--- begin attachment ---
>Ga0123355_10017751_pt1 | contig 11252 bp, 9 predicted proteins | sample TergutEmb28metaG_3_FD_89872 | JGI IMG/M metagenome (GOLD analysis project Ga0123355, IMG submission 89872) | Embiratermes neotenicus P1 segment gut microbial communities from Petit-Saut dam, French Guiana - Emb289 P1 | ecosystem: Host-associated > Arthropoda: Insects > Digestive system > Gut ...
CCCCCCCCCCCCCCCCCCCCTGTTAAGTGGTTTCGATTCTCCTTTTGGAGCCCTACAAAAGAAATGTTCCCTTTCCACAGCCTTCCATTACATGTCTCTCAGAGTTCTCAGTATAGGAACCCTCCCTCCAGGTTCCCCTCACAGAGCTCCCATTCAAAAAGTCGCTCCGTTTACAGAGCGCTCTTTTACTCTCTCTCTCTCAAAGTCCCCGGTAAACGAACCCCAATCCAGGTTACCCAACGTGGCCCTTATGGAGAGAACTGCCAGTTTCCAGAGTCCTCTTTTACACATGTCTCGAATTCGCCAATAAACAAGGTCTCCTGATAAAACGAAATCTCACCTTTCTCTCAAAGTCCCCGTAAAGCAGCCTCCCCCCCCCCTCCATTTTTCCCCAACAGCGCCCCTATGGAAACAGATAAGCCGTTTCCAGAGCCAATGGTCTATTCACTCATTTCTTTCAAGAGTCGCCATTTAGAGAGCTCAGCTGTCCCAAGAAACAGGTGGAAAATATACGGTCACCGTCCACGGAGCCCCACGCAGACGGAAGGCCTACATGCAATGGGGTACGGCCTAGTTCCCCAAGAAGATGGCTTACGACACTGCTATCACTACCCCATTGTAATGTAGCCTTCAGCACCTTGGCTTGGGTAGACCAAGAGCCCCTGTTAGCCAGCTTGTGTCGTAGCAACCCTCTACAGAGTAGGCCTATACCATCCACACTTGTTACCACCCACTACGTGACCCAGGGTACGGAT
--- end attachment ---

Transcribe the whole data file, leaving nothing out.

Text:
>Ga0123355_10017751_pt1 | contig 11252 bp, 9 predicted proteins | sample TergutEmb28metaG_3_FD_89872 | JGI IMG/M metagenome (GOLD analysis project Ga0123355, IMG submission 89872) | Embiratermes neotenicus P1 segment gut microbial communities from Petit-Saut dam, French Guiana - Emb289 P1 | ecosystem: Host-associated > Arthropoda: Insects > Digestive system > Gut ...
CCCCCCCCCCCCCCCCCCCCTGTTAAGTGGTTTCGATTCTCCTTTTGGAGCCCTACAAAAGAAATGTTCCCTTTCCACAGCCTTCCATTACATGTCTCTCAGAGTTCTCAGTATAGGAACCCTCCCTCCAGGTTCCCCTCACAGAGCTCCCATTCAAAAAGTCGCTCCGTTTACAGAGCGCTCTTTTACTCTCTCTCTCTCAAAGTCCCCGGTAAACGAACCCCAATCCAGGTTACCCAACGTGGCCCTTATGGAGAGAACTGCCAGTTTCCAGAGTCCTCTTTTACACATGTCTCGAATTCGCCAATAAACAAGGTCTCCTGATAAAACGAAATCTCACCTTTCTCTCAAAGTCCCCGTAAAGCAGCCTCCCCCCCCCCTCCATTTTTCCCCAACAGCGCCCCTATGGAAACAGATAAGCCGTTTCCAGAGCCAATGGTCTATTCACTCATTTCTTTCAAGAGTCGCCATTTAGAGAGCTCAGCTGTCCCAAGAAACAGGTGGAAAATATACGGTCACCGTCCACGGAGCCCCACGCAGACGGAAGGCCTACATGCAATGGGGTACGGCCTAGTTCCCCAAGAAGATGGCTTACGACACTGCTATCACTACCCCATTGTAATGTAGCCTTCAGCACCTTGGCTTGGGTAGACCAAGAGCCCCTGTTAGCCAGCTTGTGTCGTAGCAACCCTCTACAGAGTAGGCCTATACCATCCACACTTGTTACCACCCACTACGTGACCCAGGGTACGGAT